Former Google engineer indicted for stealing self-driving car secrets, pleads not guilty

CALIFORNIA: Anthony Levandowski, a pioneer in self-driving car technology, was criminally charged on Tuesday with stealing trade secrets from his former employer Google before joining rival Uber Tech Inc.
The 33-count indictment made public by the US Department of Justice largely mirrors allegations that the Waymo unit of Google parent Alphabet Inc, where Levandowski had worked, made in a 2017 civil lawsuit against Uber, which later settled.
His lawyers said Levandowski stole nothing, and that they looked forward to proving his innocence at trial.
Levandowski, 39, pleaded not guilty to the charges through one of his lawyers, at an arraignment before US Magistrate Judge Nathanael Cousins in San Jose, California.
The judge set a preliminary bail package of $300,000 cash and the pledging as collateral of two properties worth $2 million. Another hearing to set final bail terms was scheduled for Sept. 4, as government lawyers said they needed more time to assess Levandowski’s finances.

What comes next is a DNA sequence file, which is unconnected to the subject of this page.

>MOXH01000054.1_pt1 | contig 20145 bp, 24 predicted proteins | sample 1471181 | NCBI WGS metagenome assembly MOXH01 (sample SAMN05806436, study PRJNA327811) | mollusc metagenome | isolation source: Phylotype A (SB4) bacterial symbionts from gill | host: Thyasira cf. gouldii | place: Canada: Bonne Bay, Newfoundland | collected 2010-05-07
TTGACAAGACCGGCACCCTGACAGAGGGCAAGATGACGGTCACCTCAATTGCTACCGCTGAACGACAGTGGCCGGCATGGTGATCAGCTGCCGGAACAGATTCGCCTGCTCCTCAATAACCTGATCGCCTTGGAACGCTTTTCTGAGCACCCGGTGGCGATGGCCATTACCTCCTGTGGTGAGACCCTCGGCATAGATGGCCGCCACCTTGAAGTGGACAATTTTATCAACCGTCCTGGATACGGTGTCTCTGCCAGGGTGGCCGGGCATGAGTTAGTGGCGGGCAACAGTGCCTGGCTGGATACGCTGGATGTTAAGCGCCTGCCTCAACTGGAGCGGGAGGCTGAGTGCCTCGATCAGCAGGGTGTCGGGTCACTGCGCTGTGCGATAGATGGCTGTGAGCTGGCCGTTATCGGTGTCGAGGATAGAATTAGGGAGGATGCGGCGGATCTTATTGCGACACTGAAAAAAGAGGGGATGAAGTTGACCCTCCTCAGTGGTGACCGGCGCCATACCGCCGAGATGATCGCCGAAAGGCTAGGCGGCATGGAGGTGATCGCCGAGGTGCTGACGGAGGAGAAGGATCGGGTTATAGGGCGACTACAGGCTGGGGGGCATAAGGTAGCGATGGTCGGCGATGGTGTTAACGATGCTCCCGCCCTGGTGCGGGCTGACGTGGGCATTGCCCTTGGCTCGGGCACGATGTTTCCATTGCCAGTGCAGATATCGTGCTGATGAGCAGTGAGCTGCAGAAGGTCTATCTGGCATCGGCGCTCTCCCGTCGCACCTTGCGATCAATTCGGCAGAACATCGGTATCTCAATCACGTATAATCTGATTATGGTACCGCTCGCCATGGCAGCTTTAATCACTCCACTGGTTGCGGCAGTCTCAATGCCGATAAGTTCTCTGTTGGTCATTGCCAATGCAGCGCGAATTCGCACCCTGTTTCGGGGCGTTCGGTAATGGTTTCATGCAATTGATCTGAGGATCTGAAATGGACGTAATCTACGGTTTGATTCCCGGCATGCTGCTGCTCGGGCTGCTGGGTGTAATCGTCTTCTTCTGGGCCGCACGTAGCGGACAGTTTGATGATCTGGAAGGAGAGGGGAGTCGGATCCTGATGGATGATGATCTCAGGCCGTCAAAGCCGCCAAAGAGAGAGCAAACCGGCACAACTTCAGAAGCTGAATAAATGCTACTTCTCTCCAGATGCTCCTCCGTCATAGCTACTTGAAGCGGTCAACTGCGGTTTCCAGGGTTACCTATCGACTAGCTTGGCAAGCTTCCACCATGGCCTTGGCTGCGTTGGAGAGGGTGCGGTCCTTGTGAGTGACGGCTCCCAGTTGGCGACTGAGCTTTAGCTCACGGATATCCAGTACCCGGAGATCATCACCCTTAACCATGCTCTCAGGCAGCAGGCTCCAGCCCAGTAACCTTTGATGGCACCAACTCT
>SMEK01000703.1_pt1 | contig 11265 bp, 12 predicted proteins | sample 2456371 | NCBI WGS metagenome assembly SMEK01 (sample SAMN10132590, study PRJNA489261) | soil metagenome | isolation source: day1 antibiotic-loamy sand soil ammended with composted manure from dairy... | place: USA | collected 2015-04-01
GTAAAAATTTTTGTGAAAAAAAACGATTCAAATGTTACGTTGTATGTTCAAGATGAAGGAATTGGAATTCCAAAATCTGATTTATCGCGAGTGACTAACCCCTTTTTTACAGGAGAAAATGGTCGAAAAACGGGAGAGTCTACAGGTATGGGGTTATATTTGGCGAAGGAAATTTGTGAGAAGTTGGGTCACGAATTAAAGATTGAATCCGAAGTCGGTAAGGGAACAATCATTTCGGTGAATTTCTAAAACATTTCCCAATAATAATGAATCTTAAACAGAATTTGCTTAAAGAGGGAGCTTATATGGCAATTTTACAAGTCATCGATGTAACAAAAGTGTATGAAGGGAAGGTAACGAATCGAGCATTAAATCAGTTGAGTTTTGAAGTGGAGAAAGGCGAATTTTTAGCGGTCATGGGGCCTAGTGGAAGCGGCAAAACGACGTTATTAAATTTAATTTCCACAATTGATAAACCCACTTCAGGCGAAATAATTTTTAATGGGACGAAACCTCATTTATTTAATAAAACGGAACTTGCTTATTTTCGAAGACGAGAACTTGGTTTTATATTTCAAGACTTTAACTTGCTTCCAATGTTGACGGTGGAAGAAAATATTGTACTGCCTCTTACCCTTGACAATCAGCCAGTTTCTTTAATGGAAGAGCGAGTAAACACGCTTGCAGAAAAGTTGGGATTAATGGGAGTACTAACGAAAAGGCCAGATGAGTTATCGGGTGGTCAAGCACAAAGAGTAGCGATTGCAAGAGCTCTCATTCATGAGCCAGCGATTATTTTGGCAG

Levandowski surrendered his US and French passports and will wear and ankle bracelet to monitor his whereabouts. A prosecutor expressed concern at the arraignment that Levandowski might be a flight risk.
The defendant, who wore a blue sport jacket and black jeans as his plea was entered, could face up to 10 years in prison on each count if convicted.
Levandowski’s prosecution is one of Silicon Valley’s highest-profile trade secret theft cases, as engineers race to develop technology for self-driving vehicles, which industry experts view as a $1 trillion market opportunity within three decades. — Reuters